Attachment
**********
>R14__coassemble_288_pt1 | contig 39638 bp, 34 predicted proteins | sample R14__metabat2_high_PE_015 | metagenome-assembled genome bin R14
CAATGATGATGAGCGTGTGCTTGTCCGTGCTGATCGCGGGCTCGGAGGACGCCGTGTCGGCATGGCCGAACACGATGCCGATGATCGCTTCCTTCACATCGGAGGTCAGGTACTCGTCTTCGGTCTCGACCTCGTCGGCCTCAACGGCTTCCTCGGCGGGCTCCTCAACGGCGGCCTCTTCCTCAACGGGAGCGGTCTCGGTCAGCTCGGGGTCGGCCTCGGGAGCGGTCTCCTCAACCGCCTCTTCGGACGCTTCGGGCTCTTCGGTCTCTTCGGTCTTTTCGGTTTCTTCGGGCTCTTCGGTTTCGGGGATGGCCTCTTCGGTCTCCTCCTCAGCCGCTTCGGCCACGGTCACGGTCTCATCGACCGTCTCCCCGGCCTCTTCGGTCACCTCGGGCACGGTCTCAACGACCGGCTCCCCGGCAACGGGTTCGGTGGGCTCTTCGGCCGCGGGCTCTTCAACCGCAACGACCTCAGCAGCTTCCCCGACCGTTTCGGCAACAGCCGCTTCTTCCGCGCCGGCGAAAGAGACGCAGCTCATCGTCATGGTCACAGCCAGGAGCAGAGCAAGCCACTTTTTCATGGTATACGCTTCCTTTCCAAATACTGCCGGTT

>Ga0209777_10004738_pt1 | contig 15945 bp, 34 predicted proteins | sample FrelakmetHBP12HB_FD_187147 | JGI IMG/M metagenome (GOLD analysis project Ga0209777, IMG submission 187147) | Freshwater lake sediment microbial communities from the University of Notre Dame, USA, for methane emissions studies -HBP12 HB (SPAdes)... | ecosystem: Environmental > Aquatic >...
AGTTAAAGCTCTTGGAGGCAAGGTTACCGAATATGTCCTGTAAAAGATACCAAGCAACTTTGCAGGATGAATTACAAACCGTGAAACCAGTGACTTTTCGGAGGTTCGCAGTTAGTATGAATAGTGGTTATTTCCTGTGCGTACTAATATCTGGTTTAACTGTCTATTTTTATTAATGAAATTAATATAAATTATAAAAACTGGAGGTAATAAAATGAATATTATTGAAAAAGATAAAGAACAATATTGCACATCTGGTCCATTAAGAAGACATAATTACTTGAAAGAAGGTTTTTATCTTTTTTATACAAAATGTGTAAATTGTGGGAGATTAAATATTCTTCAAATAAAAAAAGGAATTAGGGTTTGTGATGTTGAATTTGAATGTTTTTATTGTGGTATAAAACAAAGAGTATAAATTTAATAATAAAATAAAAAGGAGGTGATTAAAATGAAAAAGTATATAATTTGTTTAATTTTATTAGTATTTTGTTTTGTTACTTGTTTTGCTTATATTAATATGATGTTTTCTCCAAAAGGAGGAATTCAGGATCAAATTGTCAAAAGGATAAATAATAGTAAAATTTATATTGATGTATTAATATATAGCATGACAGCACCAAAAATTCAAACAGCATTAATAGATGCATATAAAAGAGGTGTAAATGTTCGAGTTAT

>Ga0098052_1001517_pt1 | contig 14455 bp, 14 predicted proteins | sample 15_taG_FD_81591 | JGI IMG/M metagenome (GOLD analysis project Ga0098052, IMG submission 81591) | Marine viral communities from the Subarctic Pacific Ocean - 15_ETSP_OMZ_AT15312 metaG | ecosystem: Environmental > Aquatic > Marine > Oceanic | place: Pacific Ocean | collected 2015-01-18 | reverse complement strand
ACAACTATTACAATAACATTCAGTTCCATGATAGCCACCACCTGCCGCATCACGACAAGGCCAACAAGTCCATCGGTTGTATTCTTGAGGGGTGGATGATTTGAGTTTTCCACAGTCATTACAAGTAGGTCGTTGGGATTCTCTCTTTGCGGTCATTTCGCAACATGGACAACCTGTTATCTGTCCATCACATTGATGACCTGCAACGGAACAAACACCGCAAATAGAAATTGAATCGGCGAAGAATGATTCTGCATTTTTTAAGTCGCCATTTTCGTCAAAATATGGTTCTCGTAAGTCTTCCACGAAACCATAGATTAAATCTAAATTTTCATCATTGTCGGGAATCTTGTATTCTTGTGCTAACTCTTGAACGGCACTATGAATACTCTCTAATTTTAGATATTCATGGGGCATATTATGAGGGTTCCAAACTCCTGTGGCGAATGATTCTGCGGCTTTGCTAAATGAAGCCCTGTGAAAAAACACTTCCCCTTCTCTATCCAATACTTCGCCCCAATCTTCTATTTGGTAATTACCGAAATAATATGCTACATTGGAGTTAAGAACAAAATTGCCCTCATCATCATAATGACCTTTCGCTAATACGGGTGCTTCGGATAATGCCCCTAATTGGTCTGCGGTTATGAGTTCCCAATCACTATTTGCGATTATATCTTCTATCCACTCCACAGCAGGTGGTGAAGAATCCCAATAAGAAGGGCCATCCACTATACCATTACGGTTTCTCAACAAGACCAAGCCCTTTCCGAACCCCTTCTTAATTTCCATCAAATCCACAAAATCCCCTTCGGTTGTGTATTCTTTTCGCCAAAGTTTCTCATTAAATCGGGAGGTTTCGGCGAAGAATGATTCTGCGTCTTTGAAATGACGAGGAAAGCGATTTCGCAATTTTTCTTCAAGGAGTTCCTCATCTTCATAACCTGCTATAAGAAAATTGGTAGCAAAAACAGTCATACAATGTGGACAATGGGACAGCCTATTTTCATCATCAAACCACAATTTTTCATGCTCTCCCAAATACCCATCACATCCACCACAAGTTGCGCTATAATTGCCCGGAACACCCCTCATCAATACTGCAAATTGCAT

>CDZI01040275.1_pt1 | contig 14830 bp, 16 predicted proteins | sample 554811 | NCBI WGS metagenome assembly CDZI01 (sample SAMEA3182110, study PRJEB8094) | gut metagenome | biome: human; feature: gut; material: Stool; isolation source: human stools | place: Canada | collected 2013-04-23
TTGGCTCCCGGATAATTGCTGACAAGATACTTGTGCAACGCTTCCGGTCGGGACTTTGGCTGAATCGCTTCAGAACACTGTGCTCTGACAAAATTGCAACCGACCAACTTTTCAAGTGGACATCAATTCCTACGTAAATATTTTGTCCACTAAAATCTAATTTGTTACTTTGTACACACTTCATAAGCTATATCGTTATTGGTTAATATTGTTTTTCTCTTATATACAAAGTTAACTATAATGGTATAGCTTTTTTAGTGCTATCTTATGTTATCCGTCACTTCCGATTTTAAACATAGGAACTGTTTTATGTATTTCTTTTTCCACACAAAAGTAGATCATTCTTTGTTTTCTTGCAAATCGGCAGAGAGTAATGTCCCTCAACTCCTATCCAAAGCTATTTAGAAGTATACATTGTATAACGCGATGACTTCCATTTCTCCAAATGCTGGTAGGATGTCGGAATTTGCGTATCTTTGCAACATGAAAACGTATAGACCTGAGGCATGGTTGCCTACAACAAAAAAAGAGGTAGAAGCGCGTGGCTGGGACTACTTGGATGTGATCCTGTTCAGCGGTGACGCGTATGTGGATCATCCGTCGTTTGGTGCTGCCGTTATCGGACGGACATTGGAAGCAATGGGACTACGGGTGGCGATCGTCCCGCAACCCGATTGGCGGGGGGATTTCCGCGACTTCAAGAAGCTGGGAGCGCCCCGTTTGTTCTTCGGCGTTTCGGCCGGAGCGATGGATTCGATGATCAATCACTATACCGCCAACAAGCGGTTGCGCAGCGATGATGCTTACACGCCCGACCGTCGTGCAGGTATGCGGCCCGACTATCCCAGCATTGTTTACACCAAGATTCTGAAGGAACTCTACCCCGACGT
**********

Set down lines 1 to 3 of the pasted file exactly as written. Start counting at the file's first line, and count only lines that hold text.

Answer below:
>R14__coassemble_288_pt1 | contig 39638 bp, 34 predicted proteins | sample R14__metabat2_high_PE_015 | metagenome-assembled genome bin R14
CAATGATGATGAGCGTGTGCTTGTCCGTGCTGATCGCGGGCTCGGAGGACGCCGTGTCGGCATGGCCGAACACGATGCCGATGATCGCTTCCTTCACATCGGAGGTCAGGTACTCGTCTTCGGTCTCGACCTCGTCGGCCTCAACGGCTTCCTCGGCGGGCTCCTCAACGGCGGCCTCTTCCTCAACGGGAGCGGTCTCGGTCAGCTCGGGGTCGGCCTCGGGAGCGGTCTCCTCAACCGCCTCTTCGGACGCTTCGGGCTCTTCGGTCTCTTCGGTCTTTTCGGTTTCTTCGGGCTCTTCGGTTTCGGGGATGGCCTCTTCGGTCTCCTCCTCAGCCGCTTCGGCCACGGTCACGGTCTCATCGACCGTCTCCCCGGCCTCTTCGGTCACCTCGGGCACGGTCTCAACGACCGGCTCCCCGGCAACGGGTTCGGTGGGCTCTTCGGCCGCGGGCTCTTCAACCGCAACGACCTCAGCAGCTTCCCCGACCGTTTCGGCAACAGCCGCTTCTTCCGCGCCGGCGAAAGAGACGCAGCTCATCGTCATGGTCACAGCCAGGAGCAGAGCAAGCCACTTTTTCATGGTATACGCTTCCTTTCCAAATACTGCCGGTT

>Ga0209777_10004738_pt1 | contig 15945 bp, 34 predicted proteins | sample FrelakmetHBP12HB_FD_187147 | JGI IMG/M metagenome (GOLD analysis project Ga0209777, IMG submission 187147) | Freshwater lake sediment microbial communities from the University of Notre Dame, USA, for methane emissions studies -HBP12 HB (SPAdes)... | ecosystem: Environmental > Aquatic >...